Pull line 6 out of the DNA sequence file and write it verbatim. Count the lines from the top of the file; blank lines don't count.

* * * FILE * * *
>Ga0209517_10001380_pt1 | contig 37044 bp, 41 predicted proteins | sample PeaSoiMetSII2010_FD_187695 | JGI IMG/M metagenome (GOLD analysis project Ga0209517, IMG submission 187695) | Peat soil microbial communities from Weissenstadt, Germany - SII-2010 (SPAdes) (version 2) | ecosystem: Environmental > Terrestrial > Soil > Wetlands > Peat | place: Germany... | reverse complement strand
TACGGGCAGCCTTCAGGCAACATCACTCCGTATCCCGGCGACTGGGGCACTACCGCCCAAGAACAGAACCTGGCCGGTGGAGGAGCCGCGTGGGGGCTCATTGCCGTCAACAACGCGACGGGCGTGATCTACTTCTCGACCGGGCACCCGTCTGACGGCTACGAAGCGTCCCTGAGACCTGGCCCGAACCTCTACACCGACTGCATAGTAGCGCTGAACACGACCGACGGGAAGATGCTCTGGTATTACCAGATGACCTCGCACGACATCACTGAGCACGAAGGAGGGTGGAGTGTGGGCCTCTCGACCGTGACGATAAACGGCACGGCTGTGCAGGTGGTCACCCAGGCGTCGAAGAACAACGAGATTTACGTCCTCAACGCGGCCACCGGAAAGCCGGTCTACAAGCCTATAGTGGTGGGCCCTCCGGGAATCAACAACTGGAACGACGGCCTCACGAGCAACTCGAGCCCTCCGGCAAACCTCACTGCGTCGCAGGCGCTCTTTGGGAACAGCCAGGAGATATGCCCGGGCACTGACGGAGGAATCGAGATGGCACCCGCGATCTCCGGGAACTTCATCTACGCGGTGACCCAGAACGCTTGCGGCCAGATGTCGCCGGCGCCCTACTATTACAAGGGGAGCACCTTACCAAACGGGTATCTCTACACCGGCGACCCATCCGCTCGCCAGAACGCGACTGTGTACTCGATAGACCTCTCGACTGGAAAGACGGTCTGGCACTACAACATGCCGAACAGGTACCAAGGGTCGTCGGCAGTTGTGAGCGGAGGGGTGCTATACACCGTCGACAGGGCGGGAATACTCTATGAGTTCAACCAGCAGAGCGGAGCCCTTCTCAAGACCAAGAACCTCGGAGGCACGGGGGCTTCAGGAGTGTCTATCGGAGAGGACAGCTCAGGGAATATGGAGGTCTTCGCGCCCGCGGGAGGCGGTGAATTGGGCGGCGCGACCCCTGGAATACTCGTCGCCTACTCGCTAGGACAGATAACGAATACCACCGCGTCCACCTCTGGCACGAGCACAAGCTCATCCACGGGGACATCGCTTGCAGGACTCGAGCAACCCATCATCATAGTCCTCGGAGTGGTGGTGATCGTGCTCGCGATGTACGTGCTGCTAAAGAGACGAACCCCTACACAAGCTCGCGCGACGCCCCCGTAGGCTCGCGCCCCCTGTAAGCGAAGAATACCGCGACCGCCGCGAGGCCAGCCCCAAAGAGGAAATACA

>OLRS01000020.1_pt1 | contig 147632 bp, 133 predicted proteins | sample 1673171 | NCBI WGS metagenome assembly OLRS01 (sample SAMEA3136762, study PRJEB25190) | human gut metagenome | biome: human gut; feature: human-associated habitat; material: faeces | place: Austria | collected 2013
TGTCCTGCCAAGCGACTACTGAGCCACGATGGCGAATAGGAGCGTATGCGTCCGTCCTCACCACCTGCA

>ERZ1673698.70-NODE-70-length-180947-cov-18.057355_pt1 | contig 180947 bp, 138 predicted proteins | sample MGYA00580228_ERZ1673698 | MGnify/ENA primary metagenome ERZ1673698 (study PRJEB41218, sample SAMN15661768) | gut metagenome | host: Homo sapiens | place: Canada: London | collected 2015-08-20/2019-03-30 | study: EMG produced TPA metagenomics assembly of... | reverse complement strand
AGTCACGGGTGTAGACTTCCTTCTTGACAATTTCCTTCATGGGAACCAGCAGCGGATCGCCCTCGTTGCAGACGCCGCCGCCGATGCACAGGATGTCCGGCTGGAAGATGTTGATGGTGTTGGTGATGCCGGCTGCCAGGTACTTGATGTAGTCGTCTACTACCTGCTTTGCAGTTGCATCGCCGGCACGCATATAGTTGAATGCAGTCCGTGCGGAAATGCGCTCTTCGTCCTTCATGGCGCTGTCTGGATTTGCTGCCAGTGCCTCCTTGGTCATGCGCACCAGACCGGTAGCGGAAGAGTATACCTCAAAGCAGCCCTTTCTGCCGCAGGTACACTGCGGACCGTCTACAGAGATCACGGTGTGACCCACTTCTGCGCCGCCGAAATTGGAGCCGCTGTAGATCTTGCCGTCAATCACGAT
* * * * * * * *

AGTCACGGGTGTAGACTTCCTTCTTGACAATTTCCTTCATGGGAACCAGCAGCGGATCGCCCTCGTTGCAGACGCCGCCGCCGATGCACAGGATGTCCGGCTGGAAGATGTTGATGGTGTTGGTGATGCCGGCTGCCAGGTACTTGATGTAGTCGTCTACTACCTGCTTTGCAGTTGCATCGCCGGCACGCATATAGTTGAATGCAGTCCGTGCGGAAATGCGCTCTTCGTCCTTCATGGCGCTGTCTGGATTTGCTGCCAGTGCCTCCTTGGTCATGCGCACCAGACCGGTAGCGGAAGAGTATACCTCAAAGCAGCCCTTTCTGCCGCAGGTACACTGCGGACCGTCTACAGAGATCACGGTGTGACCCACTTCTGCGCCGCCGAAATTGGAGCCGCTGTAGATCTTGCCGTCAATCACGAT